>>> print(f"{instance:max_depth=2}") struct _RTL_AVL_TREE /* 0x8 */ { /* 0x0 */ Root : _RTL_BALANCED_NODE* = (struct _RTL_BALANCED_NODE /* 0x18 */ { /* 0x0 */ Children : [_RTL_BALANCED_NODE*; 2] = [...], /* 0x0 */ Left : _RTL_BALANCED_NODE* = (...)* @ds:0xffffe000138fa510, /* 0x8 */ Right : _RTL_BALANCED_NODE* = (...)* @ds:0xffffe00012818bc0, /* 0x10 */ Red : U8[0..1] = 0, /* 0x10 */ Balance : U8[0..2] = 0, /* 0x10 */ ParentValue : U64 = 0, })* @ds:0xffffe00013174e80, }
  • If more than one type share an identical name, we can now get them all by using the Binary.types method. Notably, this allows fetching the proper _KPCR structure type on Windows 11.


Stack Events and Call Tree

We have introduced the "Stack Events" data into the Python API under the reven2.stack objects (accessible through ctx.ossi.stack). In this API, a Frame represents the time span one function call lives in, and what it does.

  • stack.frame gives access to the current StackFrame, while stack.frames() still gives all parent frames as was the case in previous version.
  • Each frame's exact time boundaries are explicit, and allow not only a display that is on-par with Axion, but precise control for your algorithms:
    • first_context and last_context give you the natural start and stop of the frame. However, there are plenty of edge-cases possible, so we also added:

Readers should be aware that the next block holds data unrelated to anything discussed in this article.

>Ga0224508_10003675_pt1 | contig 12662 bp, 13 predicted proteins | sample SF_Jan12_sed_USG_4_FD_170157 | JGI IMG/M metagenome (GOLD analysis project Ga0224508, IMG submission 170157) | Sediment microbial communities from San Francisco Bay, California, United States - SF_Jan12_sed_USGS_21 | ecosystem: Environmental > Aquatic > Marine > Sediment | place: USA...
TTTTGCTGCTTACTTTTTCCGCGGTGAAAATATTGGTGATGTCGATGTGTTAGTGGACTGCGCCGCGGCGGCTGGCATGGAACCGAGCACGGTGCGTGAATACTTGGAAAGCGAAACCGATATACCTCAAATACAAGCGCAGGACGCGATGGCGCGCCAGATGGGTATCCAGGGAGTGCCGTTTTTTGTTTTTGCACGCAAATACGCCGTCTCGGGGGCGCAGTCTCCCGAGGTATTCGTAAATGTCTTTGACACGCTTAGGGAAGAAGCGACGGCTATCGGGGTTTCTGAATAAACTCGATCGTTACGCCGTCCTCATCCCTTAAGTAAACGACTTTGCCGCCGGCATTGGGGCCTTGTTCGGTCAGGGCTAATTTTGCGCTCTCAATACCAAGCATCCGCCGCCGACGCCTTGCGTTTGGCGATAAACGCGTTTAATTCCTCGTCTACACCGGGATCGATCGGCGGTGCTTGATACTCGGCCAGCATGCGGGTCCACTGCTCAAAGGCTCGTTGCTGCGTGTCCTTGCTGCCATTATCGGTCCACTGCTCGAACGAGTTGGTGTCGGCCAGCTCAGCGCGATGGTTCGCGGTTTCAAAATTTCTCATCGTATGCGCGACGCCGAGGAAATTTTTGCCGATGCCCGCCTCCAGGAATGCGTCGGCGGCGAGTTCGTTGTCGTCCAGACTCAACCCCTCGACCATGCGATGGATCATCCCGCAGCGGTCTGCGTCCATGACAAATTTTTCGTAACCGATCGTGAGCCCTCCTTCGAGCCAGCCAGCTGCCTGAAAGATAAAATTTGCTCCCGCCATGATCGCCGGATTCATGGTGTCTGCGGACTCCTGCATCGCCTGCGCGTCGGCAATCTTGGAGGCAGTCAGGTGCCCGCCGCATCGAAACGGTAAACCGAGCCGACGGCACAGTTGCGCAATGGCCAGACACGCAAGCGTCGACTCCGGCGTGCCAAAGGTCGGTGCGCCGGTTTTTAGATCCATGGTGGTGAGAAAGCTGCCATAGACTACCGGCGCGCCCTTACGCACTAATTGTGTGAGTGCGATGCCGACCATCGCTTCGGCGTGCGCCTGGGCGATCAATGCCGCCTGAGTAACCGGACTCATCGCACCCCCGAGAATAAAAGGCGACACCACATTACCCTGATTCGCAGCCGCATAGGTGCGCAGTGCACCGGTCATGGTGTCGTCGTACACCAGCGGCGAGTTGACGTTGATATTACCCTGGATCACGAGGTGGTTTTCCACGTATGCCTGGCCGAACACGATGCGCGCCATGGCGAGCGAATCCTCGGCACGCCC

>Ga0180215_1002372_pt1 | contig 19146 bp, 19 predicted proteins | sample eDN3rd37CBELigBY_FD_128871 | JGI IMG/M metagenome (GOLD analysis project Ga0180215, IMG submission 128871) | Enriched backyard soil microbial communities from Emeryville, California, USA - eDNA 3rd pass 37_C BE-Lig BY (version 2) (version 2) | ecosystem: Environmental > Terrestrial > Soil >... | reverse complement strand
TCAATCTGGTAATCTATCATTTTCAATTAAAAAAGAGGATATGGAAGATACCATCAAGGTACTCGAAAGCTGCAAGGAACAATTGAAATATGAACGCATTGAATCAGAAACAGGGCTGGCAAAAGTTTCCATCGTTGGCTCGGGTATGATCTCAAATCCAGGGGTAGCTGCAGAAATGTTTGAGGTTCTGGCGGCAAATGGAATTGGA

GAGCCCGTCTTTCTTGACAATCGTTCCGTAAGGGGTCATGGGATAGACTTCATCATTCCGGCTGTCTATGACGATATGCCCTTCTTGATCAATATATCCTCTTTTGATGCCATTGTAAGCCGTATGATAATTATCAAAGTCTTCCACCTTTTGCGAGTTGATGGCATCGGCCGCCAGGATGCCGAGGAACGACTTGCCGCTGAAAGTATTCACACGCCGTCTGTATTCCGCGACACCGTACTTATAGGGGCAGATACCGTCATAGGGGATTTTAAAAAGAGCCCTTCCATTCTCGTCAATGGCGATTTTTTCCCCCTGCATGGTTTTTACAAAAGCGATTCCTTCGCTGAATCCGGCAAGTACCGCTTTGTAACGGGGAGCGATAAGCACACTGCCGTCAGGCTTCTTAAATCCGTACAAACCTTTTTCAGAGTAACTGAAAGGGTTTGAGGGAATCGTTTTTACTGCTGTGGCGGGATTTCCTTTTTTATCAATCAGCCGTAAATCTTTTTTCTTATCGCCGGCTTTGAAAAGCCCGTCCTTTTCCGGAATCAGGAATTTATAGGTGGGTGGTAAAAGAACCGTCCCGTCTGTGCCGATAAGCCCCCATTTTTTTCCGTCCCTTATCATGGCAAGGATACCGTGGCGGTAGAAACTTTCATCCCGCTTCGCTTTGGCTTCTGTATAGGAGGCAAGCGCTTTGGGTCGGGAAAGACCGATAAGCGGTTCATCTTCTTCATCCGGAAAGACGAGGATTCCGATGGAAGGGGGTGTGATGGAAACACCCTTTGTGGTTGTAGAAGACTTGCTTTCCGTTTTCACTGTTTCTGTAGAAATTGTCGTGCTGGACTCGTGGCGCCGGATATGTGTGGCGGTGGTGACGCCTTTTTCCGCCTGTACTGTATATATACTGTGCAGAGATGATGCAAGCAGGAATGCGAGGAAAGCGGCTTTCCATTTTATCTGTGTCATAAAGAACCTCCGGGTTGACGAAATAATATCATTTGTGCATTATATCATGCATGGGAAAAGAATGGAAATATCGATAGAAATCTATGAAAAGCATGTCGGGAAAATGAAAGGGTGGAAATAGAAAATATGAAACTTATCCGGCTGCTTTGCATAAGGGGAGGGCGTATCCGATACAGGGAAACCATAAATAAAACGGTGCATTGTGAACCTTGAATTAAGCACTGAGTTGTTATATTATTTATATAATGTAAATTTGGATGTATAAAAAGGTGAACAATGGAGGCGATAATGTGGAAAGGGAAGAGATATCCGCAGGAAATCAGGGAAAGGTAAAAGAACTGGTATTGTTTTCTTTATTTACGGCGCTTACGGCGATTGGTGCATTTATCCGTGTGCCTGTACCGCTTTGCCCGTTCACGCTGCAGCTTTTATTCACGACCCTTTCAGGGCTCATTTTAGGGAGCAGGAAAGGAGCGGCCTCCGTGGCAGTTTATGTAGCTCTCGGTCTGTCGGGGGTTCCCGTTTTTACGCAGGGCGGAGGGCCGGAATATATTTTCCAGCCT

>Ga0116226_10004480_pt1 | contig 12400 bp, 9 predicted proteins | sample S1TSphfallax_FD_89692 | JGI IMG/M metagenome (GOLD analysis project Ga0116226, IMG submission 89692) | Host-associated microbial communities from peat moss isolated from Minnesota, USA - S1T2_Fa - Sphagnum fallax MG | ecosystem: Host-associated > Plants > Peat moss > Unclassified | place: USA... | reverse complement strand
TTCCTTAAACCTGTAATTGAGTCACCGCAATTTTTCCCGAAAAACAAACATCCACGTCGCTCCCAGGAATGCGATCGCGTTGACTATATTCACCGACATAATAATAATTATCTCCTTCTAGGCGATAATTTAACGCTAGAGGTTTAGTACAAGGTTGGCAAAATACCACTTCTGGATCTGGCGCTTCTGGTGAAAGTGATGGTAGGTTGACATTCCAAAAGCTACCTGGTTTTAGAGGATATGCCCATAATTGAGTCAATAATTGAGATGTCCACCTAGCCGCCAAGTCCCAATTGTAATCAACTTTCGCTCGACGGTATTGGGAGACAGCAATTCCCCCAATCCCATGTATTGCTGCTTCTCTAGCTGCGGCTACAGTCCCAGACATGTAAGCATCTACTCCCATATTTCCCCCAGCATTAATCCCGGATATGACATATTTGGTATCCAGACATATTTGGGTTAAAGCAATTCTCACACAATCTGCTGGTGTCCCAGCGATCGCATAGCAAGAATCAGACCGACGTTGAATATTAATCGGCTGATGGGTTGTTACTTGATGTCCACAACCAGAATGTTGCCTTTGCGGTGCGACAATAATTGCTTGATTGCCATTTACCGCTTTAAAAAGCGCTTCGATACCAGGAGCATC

• first_executed_context gives the first time a frame appears if it has started before the beginning of the trace
    • function_start and function_location gives the resolved function start (in time) and location (in memory) (taking everything into account, such as trampolines or out-of-trace starts).
  • You can easily parse all calls made in a Frame with children, or access the Frame's parents with ancestors. Using this API recursively is possible, so you can imagine displaying a call tree as such:
    >>> def print_children(ctx: reven2.trace.Context) -> None: ... active_frame: reven2.stack.StackFrame = ctx.stack.frame() ... print(active_frame) ... for child in active_frame.children(): ... print(f"|- {child}") ... >>> print_children(server.trace.first_context + 200_000) #199862 - usbhub!UsbhDecHubBusy |- #199886 - ntoskrnl!KeWaitForSingleObject |- #200032 - ntoskrnl!ExFreePoolWithTag |- #200239 - ntoskrnl!KiAcquireKobjectLockSafe |- #200269 - ntoskrnl!KiExitDispatcher
  • Moreover, we need to handle the fact that there can be many different situations when analyzing a function: we might be interested in its own code only, skipping its children. Or we might want the children's code, up to certain binaries. Finally, we often want to skip external code such as kernel code, or of other processes that might get scheduled between first_context and last_context. In order to handle all these various situations easily, we introduced another call: descendant_events. It yields all the relevant events from a frame: